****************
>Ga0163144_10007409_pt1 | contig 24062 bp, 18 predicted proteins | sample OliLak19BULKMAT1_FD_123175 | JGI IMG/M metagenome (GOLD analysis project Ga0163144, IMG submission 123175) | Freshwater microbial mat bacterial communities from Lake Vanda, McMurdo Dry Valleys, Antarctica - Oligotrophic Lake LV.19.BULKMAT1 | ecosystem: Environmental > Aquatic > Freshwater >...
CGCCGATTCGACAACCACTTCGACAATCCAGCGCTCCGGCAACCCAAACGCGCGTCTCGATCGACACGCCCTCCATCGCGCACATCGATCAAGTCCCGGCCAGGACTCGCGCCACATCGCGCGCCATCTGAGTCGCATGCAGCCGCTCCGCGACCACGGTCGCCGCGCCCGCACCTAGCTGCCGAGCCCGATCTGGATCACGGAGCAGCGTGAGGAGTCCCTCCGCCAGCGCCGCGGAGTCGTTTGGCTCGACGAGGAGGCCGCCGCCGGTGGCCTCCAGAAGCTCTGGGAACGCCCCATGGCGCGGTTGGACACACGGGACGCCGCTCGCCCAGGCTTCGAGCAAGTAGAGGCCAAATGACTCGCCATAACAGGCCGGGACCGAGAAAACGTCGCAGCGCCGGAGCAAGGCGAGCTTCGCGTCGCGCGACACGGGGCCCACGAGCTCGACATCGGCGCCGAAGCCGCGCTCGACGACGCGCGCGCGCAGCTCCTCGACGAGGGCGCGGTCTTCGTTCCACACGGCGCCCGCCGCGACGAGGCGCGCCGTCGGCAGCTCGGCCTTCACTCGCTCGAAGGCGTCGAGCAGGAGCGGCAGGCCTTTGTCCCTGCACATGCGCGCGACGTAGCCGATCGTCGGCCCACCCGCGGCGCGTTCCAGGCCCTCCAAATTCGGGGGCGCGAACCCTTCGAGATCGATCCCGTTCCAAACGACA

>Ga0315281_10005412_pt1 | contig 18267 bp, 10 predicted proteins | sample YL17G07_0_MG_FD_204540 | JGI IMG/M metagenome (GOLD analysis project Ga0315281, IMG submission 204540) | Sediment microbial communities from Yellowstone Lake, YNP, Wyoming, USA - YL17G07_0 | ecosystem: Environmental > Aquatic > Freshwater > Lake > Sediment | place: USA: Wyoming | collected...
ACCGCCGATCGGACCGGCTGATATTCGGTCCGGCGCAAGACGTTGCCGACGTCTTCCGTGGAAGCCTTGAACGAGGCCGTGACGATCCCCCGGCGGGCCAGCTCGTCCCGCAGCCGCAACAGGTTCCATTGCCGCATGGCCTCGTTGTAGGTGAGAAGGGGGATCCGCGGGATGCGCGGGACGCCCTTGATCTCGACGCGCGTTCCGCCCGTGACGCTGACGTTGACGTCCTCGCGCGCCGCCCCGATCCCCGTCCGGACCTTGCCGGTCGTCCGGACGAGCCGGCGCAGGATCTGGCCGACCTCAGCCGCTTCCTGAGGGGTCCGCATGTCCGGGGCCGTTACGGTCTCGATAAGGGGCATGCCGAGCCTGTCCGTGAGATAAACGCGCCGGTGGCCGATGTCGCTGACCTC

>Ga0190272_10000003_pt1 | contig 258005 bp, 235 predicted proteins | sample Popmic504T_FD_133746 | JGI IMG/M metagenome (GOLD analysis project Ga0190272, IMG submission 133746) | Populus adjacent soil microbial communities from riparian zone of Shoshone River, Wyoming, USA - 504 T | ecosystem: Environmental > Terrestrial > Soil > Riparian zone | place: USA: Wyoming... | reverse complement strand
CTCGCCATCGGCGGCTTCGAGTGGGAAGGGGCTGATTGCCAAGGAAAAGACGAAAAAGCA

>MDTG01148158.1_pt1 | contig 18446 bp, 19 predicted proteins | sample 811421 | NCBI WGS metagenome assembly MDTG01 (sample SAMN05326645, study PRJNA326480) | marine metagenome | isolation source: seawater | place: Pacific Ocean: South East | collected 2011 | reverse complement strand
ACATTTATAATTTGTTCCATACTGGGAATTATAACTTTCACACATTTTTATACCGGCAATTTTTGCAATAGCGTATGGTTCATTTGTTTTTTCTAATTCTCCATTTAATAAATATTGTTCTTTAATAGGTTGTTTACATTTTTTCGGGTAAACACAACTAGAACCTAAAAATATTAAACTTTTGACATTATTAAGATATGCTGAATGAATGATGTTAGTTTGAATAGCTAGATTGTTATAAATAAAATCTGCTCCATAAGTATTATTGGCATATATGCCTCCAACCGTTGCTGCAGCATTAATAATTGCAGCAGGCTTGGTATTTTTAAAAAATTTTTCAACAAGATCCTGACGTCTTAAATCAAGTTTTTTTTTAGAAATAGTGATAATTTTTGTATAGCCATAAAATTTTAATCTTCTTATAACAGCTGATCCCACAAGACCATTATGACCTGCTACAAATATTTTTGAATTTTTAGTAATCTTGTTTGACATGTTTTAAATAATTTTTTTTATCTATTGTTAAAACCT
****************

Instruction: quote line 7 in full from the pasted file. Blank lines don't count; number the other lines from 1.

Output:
>MDTG01148158.1_pt1 | contig 18446 bp, 19 predicted proteins | sample 811421 | NCBI WGS metagenome assembly MDTG01 (sample SAMN05326645, study PRJNA326480) | marine metagenome | isolation source: seawater | place: Pacific Ocean: South East | collected 2011 | reverse complement strand